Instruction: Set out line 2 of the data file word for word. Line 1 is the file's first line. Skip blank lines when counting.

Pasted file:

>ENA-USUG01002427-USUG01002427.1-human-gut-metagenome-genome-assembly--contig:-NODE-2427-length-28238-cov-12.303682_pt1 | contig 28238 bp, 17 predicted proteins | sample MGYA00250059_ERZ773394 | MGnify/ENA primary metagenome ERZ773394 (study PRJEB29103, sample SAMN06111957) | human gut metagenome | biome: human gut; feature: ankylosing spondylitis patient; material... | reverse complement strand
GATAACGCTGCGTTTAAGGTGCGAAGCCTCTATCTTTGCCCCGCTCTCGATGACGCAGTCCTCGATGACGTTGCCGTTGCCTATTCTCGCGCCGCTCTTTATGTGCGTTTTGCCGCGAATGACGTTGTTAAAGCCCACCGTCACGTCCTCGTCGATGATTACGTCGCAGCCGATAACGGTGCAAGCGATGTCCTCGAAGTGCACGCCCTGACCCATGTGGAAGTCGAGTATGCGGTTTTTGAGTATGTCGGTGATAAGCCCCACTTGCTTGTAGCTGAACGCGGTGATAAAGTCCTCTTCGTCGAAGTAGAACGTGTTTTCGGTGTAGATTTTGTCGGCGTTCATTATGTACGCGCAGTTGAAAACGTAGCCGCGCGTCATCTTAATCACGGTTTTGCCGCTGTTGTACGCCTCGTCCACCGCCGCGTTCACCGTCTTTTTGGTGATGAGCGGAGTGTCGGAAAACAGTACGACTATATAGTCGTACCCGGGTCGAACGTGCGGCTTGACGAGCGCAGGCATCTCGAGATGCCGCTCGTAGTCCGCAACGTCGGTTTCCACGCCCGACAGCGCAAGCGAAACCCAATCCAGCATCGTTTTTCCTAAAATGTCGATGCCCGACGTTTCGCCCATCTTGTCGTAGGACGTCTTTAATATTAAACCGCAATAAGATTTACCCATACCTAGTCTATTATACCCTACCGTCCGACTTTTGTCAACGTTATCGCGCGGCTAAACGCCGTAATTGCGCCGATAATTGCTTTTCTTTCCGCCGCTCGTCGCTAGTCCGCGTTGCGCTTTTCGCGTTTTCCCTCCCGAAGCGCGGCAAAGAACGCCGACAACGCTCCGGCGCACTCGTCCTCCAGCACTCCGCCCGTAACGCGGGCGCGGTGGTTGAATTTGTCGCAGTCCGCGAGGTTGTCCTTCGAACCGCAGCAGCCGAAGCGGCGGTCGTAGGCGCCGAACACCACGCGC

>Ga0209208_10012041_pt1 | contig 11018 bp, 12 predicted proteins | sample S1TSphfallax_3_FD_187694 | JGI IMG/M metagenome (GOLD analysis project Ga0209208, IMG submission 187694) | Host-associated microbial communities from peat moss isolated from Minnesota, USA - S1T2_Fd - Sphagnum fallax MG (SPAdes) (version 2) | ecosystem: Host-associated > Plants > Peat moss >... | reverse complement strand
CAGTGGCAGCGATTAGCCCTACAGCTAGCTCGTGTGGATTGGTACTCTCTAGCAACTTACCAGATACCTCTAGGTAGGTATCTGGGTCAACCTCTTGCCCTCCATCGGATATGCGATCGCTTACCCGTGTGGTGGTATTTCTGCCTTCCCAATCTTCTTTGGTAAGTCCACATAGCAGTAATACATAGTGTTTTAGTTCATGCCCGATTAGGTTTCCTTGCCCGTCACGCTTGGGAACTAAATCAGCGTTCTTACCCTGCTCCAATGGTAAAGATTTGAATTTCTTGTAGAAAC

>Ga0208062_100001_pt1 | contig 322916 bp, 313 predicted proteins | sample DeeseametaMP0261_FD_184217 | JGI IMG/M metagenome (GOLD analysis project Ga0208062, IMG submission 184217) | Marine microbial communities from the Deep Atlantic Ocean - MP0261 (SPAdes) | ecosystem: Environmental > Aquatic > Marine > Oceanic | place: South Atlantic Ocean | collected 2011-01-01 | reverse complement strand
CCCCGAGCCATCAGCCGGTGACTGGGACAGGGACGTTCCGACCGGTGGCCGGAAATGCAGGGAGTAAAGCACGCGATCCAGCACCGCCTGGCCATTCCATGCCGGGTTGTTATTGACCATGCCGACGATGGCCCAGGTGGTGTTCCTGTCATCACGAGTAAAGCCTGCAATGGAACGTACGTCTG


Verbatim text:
GATAACGCTGCGTTTAAGGTGCGAAGCCTCTATCTTTGCCCCGCTCTCGATGACGCAGTCCTCGATGACGTTGCCGTTGCCTATTCTCGCGCCGCTCTTTATGTGCGTTTTGCCGCGAATGACGTTGTTAAAGCCCACCGTCACGTCCTCGTCGATGATTACGTCGCAGCCGATAACGGTGCAAGCGATGTCCTCGAAGTGCACGCCCTGACCCATGTGGAAGTCGAGTATGCGGTTTTTGAGTATGTCGGTGATAAGCCCCACTTGCTTGTAGCTGAACGCGGTGATAAAGTCCTCTTCGTCGAAGTAGAACGTGTTTTCGGTGTAGATTTTGTCGGCGTTCATTATGTACGCGCAGTTGAAAACGTAGCCGCGCGTCATCTTAATCACGGTTTTGCCGCTGTTGTACGCCTCGTCCACCGCCGCGTTCACCGTCTTTTTGGTGATGAGCGGAGTGTCGGAAAACAGTACGACTATATAGTCGTACCCGGGTCGAACGTGCGGCTTGACGAGCGCAGGCATCTCGAGATGCCGCTCGTAGTCCGCAACGTCGGTTTCCACGCCCGACAGCGCAAGCGAAACCCAATCCAGCATCGTTTTTCCTAAAATGTCGATGCCCGACGTTTCGCCCATCTTGTCGTAGGACGTCTTTAATATTAAACCGCAATAAGATTTACCCATACCTAGTCTATTATACCCTACCGTCCGACTTTTGTCAACGTTATCGCGCGGCTAAACGCCGTAATTGCGCCGATAATTGCTTTTCTTTCCGCCGCTCGTCGCTAGTCCGCGTTGCGCTTTTCGCGTTTTCCCTCCCGAAGCGCGGCAAAGAACGCCGACAACGCTCCGGCGCACTCGTCCTCCAGCACTCCGCCCGTAACGCGGGCGCGGTGGTTGAATTTGTCGCAGTCCGCGAGGTTGTCCTTCGAACCGCAGCAGCCGAAGCGGCGGTCGTAGGCGCCGAACACCACGCGC